And it’s sometimes dangerous. We had a split at Esalen, we called it the Dionysians and the Apollonians. I moved up to the city in 1967 to start a centre in San Francisco. My closest friends, crystallizing around me, were more Apollonian. We were doing events at Grace Cathedral. At Big Sur it got wilder and wilder. It led to conflicts. We used to groan when we heard about some of the stuff happening at Big Sur. Free love was in the air. There were experiments with drugs. With any drug there are limits. So the place had become a living laboratory. The media caught up with this – but they didn’t see a laboratory, they saw a sometimes wild place.
It’s amazing you survived. Think about what happened at Osho’s ashrams at Pune and Oregon.
Dick Price for a while got very enchanted with Osho, then he went over to Pune and he was horrified. They were having encounter groups, and then one discovered he had syphilis and yet slept with seven or eight people. Then Dick watched a wrestling match, and saw a guy get his leg broken. So he flipped and came back lambasting Osho, while Osho started lambasted Dick. Dick gave an interview to Time magazine, so we got caught up – as we did with Scientology – in saying no to these crazier movements. We were exploring, finding our way.
How did you maintain quality control in the Esalen programmes?
For the most part, we’ve conducted public programms (which included professional training seminars) rather than research. The head of programming chooses the leaders. The program is edited all the time, and it starts before anyone comes. That’s how we’ve done it from the start, in 1962. A lot of what we did in the early days came out of psycho-drama – it came out of theatre games and improvisation, like Second City. In those days there was a meeting room next to the dining room. Suddenly there were blood-curdling screams. Eventually a guy came out on all fours, and some people came out and dragged him back in, then more screams. So, to cut a long story short, I told them they couldn’t come back and got a letter from every participant saying ‘Murphy you have no balls at all. You tell us to explore boundaries, then you kick us out’. So we had to use our intuitive judgement and not judge leaders only by what our seminar participants say . Now it’s easier because we hear about programmes before they come to Esalen – it’s like theatre, you get good in smaller theatres before you step up to Broadway. We only accept about a quarter of the leaders who want to do programmes at Esalen.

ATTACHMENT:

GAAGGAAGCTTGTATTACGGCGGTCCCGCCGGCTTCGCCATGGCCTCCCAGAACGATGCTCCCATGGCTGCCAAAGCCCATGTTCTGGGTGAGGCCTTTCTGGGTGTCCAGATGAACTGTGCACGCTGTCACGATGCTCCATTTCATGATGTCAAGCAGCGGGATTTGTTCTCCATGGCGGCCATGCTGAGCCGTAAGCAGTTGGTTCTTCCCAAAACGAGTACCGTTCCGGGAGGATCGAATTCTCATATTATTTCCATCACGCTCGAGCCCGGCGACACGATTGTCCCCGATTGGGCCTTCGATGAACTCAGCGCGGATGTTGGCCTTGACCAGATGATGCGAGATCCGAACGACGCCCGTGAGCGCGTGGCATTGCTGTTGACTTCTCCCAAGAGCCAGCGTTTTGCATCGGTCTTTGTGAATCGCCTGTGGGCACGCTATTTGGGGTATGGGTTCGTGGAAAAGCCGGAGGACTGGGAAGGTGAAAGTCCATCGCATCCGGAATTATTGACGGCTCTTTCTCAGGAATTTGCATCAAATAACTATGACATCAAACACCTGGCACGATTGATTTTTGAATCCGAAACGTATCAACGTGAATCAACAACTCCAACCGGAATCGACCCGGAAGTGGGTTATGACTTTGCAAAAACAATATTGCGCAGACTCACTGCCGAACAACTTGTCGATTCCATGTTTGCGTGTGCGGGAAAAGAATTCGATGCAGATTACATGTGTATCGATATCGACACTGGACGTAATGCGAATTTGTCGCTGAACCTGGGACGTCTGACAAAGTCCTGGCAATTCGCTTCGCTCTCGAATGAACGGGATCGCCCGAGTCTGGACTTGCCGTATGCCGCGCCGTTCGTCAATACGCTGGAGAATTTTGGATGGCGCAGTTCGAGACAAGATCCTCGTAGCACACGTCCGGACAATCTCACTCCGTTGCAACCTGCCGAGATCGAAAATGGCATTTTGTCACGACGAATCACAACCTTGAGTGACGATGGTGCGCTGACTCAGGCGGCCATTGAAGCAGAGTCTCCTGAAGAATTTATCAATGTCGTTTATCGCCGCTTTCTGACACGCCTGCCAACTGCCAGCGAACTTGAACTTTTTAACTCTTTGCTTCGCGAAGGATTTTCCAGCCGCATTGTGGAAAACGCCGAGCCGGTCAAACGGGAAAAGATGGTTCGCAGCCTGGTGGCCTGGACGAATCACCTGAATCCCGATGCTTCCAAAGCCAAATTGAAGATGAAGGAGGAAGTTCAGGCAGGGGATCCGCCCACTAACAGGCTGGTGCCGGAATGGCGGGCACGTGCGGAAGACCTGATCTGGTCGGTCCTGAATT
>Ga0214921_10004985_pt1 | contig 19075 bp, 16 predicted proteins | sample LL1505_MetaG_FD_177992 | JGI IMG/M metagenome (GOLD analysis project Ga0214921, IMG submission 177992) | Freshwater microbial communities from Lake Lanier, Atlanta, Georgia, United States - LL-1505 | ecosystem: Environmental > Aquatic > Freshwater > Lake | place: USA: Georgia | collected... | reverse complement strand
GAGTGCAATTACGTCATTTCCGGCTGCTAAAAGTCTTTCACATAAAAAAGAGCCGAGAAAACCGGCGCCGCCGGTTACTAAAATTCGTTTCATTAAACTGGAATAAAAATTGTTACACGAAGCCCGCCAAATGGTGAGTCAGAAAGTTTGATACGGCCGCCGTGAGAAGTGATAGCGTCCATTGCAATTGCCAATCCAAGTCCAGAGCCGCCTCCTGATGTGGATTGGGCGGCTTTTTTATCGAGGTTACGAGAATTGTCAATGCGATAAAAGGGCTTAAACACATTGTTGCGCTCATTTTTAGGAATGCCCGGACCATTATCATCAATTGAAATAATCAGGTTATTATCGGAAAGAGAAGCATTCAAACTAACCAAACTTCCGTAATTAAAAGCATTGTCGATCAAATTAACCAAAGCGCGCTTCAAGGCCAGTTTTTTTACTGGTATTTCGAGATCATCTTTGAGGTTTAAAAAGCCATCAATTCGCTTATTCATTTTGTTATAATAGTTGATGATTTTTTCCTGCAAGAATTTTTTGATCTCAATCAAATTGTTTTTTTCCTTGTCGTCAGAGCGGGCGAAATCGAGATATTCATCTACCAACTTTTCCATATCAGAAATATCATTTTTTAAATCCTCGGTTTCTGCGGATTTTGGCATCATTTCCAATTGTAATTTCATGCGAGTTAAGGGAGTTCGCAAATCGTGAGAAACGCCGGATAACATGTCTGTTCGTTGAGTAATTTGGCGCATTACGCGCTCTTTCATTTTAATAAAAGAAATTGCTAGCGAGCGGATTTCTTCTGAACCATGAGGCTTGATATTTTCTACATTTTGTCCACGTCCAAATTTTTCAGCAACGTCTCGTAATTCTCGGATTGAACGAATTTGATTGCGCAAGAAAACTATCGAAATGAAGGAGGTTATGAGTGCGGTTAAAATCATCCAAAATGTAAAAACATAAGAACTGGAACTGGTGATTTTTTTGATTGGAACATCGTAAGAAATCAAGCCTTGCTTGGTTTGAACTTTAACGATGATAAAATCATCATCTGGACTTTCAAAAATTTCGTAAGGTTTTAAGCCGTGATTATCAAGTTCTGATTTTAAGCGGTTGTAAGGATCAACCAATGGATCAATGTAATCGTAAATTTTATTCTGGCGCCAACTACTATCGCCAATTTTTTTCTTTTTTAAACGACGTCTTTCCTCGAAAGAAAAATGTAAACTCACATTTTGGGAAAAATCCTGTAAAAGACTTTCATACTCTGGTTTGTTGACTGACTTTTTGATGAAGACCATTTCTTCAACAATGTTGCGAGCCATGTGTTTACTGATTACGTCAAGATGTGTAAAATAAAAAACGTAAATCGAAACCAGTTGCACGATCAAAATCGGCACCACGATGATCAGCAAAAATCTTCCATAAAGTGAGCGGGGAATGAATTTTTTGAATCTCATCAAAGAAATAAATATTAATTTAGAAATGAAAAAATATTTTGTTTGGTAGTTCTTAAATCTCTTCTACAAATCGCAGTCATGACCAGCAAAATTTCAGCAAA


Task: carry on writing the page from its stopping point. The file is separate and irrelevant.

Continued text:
So, as a group, clearly the mystical expats had a big influence on you. How much on Californian spirituality?
Huge! First, they helped transmit this global lineage, the religion of no religion, experiential comparativism. Not just reading and writing about it, but experiencing it first hand. I would say it’s a global lineage. It comes in large part from the Bengal Renaissance – out of Ramakrishna, Sri Aruobindo, and Vivekananda coming to the US in 1893 and establishing the Vedanta centres, such as the one in Los Angeles where Huxley, Heard and Isherwood practiced.
It’s a lineage in the making that people have given voice to in different ways, particularly Heard and Huxley. They were both very strong on the marriage of science and mysticism, and the importance of depth psychology. They were very influenced by William James and Frederic Myers, as we were at Esalen. We’ve had a 15-year research project on James and Myers.
I love that. I dedicated my last book to Myers because I feel he deserved more credit. He’s barely known in contemporary British psychology or culture.
To add a footnote to perennialism, Jeff Kripal, in his book on Esalen, argues that, mid-century, there was a massive turn from the asceticism of Vedanta to the more full-bodied spirituality of Tantra. Esalen was in the middle of it. You can see it in the difference between Gerald and Aldous. Gerald had a strange relationship to his homosexuality, quite unlike Christopher Isherwood. Jeff Kripal used that story as an example of the move from Vedanta to Tantra in the West at mid-century. Tantra is a vast meta-theory that says the divine is both transcendent and immanent. It’s there in Feng Shui and architecture, in martial arts, in sex. It’s much earthier than much Vedanta and asceticism generally East or West.
In terms of evolutionary spirituality, both Heard and Huxley – like Sri Aurobindo – thought homo sapiens could potentially evolve into a higher spiritual species, and places like Esalen could help catalyse it.
Yes, we could be midwives. This is why I go back to Francis Bacon. He said that science in its basic sense is the acknowledgement that you have to conform your understanding to nature, and not try to get nature fit your understanding. This is the problem with materialist reductionism – it ignores facts like telepathy. I call them supernormalities of everyday life. We started a project years ago on supernormal experience. I’ve believed that we must collect the data of the inner life, like good natural scientists, then get taxonomies, then theories about human nature, in a manner analogous to that process in the physical and biological sciences.
It sounds in the tradition of Frederic Myers and Edward Gurney’s work at the Society of Psychical Research, at the end of the 19th century.